Laws passed by lawyers in China and signed by President Xi Jinping allow life imprisonment for crimes, including the destruction of state power and a combination of foreign powers. It extends to the work of anyone, whether Hong Kong residents anywhere in the world and the cover-up of the nonviolent tactics employed by the protesters in a wave of unrest, which attracted the sight of the former British colony last year.

For example, Zhang said those seeking foreign sanctions against China could be prosecuted under the conspiracy clause. He said people who spread "malicious rumors" such as allegations that riot police killed passengers during a train station controversy in August could be held liable under "provocative" provisions.

In his speech to mark the anniversary, Lam said the city is "the most important development" in relations between Hong Kong and the central government of China. Later in a 70-minute press conference, he and his team members gave some clarification on what is considered a crime under the law.

Hong Kong Defense Secretary John Lee said: "I would like to emphasize that the four crimes are the maximum punishment of imprisonment in principle." "Please don't try to test our bottom line."

Highlights of Hong Kong's National Security Act include:

These four crimes carry a maximum life sentence. Once the law comes into force, it will take action. Hong Kong residents or companies and residents anywhere. Terrorism allegations include a "serious disruption" of the transport network. The confusion clauses include advocates for foreign sanctions. Demolish Hong Kong government organs and attack its offices. Violent offenders are barred from seeking or keeping public office for an unspecified period. Allows Beijing to investigate "complicated" cases of foreign influence or other "serious circumstances." State secrets or other matters "are not sufficient for a public inquiry." The Minister of Justice sometimes allows the jury to suspend proceedings. Immunity for Chinese agents in Hong Kong calling for strong "management" of news agencies and foreign NGOs.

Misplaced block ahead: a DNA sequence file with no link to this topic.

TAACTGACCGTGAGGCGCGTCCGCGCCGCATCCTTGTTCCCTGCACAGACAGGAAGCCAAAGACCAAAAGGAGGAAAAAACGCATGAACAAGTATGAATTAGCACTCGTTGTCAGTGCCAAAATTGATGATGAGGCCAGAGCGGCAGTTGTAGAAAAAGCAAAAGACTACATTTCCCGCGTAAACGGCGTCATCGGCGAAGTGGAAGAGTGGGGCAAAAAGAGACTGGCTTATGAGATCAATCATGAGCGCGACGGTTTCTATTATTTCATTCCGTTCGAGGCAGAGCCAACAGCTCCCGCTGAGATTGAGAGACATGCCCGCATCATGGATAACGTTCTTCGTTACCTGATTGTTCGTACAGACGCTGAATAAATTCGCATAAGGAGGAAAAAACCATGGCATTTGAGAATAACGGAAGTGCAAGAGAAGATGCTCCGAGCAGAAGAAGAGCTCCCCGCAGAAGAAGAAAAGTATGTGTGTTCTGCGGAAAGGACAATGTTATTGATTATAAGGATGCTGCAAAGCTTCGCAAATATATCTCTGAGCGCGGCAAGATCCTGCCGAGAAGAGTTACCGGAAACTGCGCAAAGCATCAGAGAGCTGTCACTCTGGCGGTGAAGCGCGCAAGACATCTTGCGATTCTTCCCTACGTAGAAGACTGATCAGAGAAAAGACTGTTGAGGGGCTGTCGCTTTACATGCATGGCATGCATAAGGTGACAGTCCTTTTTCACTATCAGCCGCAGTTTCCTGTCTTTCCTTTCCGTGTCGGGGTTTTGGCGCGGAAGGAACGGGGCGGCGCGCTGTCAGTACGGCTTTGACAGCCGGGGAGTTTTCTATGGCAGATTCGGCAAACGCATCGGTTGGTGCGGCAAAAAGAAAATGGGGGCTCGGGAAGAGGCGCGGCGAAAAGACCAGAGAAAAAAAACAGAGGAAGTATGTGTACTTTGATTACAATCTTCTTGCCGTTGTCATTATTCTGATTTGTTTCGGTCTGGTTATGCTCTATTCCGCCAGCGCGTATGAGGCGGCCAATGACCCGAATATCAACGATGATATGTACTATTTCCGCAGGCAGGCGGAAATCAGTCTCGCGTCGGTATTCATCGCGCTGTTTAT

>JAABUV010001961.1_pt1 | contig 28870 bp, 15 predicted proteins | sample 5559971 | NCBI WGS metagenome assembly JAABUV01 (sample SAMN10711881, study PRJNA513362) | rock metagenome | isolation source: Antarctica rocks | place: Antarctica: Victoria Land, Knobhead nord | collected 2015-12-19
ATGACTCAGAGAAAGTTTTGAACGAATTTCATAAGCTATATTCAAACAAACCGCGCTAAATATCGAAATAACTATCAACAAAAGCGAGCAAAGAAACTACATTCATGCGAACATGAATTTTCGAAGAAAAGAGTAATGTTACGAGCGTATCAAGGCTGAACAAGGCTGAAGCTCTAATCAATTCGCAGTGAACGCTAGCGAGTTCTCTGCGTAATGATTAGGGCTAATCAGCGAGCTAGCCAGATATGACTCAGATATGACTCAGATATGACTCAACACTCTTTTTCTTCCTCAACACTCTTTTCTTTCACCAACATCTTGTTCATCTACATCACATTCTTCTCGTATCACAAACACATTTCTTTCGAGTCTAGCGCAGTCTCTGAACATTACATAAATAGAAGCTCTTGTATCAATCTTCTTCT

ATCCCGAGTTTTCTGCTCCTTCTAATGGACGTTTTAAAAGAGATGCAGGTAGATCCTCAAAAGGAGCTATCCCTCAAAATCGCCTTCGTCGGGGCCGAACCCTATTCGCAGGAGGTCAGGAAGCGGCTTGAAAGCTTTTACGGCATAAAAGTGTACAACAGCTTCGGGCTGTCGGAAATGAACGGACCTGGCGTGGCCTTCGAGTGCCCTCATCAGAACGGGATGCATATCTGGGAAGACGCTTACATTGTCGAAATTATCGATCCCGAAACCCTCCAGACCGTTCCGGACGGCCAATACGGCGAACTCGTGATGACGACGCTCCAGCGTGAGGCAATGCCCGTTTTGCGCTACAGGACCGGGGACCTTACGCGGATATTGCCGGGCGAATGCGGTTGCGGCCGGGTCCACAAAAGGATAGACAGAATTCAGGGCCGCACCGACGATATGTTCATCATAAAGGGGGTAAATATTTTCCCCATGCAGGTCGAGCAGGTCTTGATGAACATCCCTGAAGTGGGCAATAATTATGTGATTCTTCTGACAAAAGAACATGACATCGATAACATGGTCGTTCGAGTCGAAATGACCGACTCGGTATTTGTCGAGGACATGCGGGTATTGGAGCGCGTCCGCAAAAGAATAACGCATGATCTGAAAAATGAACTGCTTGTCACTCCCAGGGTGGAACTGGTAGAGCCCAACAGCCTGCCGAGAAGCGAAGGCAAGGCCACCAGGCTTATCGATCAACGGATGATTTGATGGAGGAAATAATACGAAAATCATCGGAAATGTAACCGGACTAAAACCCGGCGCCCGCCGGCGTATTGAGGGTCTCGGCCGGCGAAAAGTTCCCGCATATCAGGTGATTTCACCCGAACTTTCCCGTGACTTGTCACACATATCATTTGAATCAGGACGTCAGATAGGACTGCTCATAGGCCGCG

Trump warned last month that the US would begin withdrawing Hong Kong's preferred trading conditions if Beijing did not return, and introduced new ways of residency for the UK and Taiwanese residents.

"Mr Chairman, if China continues this route, we will be able to stay in the UK and work in the UK. They have limited capacity to enter the UK." British nationals will introduce a new route for immigrant status. Then apply for citizenship, ”Prime Minister Boris Johnson told parliament on Wednesday. "And that's what we do now."

The Trump administration this week has made it harder for Hong Kong to export sensitive U.S. technology, and lawmakers are considering relaxing regulations for residents to enter the U.S. as refugees. US Secretary of State Michael Pompeo has said US-China is advising trade-in supply chain companies in western Xinjiang province, where authorities have forcibly detained Muslim Uyghurs.

"Free Hong Kong is one of the most sustainable, prosperous and dynamic cities in the world," Pompeii told reporters in Washington on Wednesday. "Now this is another city run by the Communists, where the people are subject to the party elites. It's sad."

China has not published a full draft law or allowed public debate before its passage, which is required by Hong Kong's mini-constitutional preliminary law. The process also outlasted Hong Kong's elected legislature, and Lam said the draft law had never been seen before.